For only the sixth time in recorded history, astronomers have managed to spot an asteroid before it hits Earth.
On November 19, 2022, nearly four hours before impact, the Catalina Sky Survey discovered an asteroid named 2022 WJ1 on an inbound trajectory. A network of telescopes and scientists sprang into action, calculating precisely when and where on the globe the asteroid would fall.
That’s excellent news. 2022 WJ1 was too small to cause serious damage, but its detection shows that global asteroid monitoring techniques are improving, giving us a better chance of protecting ourselves from falling space rocks – the biggest ones that could actually do damage. damage.
Although space is mostly space, it also contains a lot of non-space. In the vicinity of the Earth, this non-space consists mainly of asteroids which orbit the Sun in such a way as to bring them closer to Earth’s orbit. We call them near-Earth asteroids, and at the time of writing 30,656 of them have been cataloged.
Most of these asteroids are actually quite small, and scientists are confident that we’ve found nearly every one large enough to pose a significant danger, studied them, and determined that none of them will come close enough. over the next century to be a threat.
Still, it’s good to stay aware of what’s buzzing in the space around us and to hone our abilities to find sneaky rocks thinking about making a grand entrance.
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The detection of 2022 WJ1 was made at 04:53 UTC on November 19, 2022, by the Mount Lemmon Observatory, part of the Catalina Network. He continued to monitor the object, taking four images that allowed astronomers to confirm the detection, and report it to the IAU Minor Planet Center at 05:38 UTC.
These four images were enough to calculate the asteroid’s trajectory across the sky, with several impact monitoring programs finding that the rock had about a 20% chance of falling somewhere on the North American continent.
Follow-up observations allowed scientists to refine their measurements, giving a time and location. Bang as expected, at 08:27 UTC, 2022 WJ1 was seen crossing the sky as a bright green fireball, over the Golden Horseshoe region of southern Ontario, Canada.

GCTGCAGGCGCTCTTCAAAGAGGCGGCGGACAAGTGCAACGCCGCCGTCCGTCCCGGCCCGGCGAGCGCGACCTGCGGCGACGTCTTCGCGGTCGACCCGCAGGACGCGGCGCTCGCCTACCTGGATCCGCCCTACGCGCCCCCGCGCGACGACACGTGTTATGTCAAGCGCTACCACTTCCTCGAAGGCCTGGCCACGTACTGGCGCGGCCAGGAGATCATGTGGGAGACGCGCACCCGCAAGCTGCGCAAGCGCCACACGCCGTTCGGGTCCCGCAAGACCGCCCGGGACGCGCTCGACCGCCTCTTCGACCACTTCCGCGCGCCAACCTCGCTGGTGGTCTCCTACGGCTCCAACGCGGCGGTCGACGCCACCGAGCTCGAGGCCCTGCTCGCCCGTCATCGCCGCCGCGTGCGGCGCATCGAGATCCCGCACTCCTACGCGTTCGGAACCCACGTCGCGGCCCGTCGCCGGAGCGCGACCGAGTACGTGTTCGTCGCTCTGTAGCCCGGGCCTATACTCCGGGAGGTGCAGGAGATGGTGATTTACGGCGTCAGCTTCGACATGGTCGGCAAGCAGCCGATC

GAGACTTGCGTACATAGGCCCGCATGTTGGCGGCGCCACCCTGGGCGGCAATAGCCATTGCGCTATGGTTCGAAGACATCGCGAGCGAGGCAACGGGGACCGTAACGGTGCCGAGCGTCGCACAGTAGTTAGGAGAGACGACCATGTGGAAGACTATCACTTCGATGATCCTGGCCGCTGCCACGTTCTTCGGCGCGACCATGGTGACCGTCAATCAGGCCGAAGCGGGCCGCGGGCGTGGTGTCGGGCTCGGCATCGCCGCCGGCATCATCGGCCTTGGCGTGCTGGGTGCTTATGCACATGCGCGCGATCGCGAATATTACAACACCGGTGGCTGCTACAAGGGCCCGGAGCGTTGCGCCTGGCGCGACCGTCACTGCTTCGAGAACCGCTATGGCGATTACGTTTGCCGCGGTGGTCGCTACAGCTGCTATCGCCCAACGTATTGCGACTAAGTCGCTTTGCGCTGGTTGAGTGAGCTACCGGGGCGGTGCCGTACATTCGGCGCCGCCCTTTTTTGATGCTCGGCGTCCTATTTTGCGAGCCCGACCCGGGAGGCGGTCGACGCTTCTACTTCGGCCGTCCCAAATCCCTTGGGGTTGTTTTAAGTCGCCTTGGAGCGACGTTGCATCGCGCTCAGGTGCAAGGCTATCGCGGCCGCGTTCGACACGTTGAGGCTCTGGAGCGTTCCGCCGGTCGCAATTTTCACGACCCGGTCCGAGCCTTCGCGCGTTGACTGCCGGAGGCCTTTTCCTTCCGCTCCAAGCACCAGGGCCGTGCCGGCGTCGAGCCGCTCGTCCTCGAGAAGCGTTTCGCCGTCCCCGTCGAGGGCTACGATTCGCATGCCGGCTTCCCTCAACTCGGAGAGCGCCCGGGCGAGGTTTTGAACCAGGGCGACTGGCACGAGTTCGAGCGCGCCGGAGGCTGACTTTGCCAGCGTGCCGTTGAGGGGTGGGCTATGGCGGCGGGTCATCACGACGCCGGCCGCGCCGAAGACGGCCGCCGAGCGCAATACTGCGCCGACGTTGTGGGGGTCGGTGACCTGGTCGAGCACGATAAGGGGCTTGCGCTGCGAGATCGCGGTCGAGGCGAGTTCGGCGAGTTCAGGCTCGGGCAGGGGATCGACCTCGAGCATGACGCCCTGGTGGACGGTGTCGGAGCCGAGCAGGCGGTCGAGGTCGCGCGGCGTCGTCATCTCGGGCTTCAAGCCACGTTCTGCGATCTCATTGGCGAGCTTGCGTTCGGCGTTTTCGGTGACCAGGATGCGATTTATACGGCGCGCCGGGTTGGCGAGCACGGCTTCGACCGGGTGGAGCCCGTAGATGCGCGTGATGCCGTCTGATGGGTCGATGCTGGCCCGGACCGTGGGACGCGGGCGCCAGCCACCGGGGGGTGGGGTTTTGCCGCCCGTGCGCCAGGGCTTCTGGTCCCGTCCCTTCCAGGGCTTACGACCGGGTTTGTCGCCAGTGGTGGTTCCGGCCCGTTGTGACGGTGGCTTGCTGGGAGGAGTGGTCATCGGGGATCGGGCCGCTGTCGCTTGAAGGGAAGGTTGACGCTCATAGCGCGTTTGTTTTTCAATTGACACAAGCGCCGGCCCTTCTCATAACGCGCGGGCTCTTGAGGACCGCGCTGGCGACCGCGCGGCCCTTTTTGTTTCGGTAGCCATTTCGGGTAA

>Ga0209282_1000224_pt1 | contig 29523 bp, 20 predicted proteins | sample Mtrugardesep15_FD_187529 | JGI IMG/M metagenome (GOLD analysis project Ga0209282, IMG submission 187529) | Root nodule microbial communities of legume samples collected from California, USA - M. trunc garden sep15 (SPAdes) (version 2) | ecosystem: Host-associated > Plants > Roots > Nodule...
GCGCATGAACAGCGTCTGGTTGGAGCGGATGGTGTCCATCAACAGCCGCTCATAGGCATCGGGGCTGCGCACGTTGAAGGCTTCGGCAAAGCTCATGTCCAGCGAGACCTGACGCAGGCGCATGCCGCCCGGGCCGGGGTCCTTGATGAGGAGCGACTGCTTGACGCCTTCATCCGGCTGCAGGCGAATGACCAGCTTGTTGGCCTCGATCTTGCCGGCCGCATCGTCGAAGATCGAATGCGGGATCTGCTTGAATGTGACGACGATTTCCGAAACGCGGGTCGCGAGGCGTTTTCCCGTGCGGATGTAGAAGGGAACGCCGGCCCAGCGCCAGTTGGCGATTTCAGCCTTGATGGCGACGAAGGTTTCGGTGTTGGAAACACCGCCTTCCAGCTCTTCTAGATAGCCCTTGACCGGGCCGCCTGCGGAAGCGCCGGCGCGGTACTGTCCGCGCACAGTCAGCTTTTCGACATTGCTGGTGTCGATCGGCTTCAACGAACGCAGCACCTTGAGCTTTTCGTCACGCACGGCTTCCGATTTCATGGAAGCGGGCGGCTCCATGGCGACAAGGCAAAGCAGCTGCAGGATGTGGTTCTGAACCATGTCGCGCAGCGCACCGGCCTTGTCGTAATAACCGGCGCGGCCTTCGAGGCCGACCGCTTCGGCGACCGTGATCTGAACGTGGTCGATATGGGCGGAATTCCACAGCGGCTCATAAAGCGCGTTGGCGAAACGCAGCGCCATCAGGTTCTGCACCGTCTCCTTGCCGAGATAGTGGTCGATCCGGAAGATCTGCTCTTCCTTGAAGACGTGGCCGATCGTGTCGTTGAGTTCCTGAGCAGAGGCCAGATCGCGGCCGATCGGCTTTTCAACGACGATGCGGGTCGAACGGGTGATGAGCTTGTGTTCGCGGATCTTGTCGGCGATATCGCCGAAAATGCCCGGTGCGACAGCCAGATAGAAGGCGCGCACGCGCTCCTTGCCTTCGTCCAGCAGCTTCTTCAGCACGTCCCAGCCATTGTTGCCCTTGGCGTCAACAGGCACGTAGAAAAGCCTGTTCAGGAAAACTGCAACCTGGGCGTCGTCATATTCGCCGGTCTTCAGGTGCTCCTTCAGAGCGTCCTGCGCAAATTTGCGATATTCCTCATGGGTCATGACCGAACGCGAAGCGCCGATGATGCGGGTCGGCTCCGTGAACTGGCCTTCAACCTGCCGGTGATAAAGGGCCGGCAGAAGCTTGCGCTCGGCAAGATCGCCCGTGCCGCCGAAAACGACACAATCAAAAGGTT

The find was the first meteor ever predicted to fall on a densely populated area, but the rock was not a hazard. It was about one meter (3.3 feet) in diameter when it entered Earth’s atmosphere, making it the smallest asteroid ever observed before entering the atmosphere to date.
Here it transformed into a fiery bolide and shattered, falling to Earth in small pieces that mostly fell into the water of Lake Ontario. Most of the locatable pieces of the meteorite should be small bits of debris; scientists hope to recover some of them to study the asteroid further.
The previous five asteroids detected before impact were 2008 TC3, which was about 4 meters in diameter; 2014 AA, 3 meters in diameter; 2018 LA, also three meters in diameter; 2019 MO at 6 meters in diameter; and, just earlier this year, 2022 EB5, which measured around 2 meters in diameter.
The detection of 2022 WJ1 and the global coordination that followed is a wonderful testament to the sensitivity of technology and the magnificence of human cooperation in better understanding rogue space rocks.
And, of course, these observations represent a rare opportunity to study what happens to asteroids when they enter Earth’s atmosphere.
“This fireball is particularly significant because the parent meteoroid was observed telescopically before it hit the atmosphere. This makes it a rare opportunity to relate an asteroid’s telescopic data to its breakup behavior in the atmosphere. atmosphere to better understand its internal structure,” said the astronomer. and physicist Peter Brown of the University of Western Ontario.
“This remarkable event will provide clues to composition and strength that, combined with telescopic measurements, will inform our understanding of how small asteroids break up in the atmosphere, important knowledge for planetary defense.”
Debris from 2022 WJ1 is expected to be dark, with a thin, cool fusion crust, and a grayer stony interior. Scientists ask that any suspicious fragments be reported to the Royal Ontario Museum.
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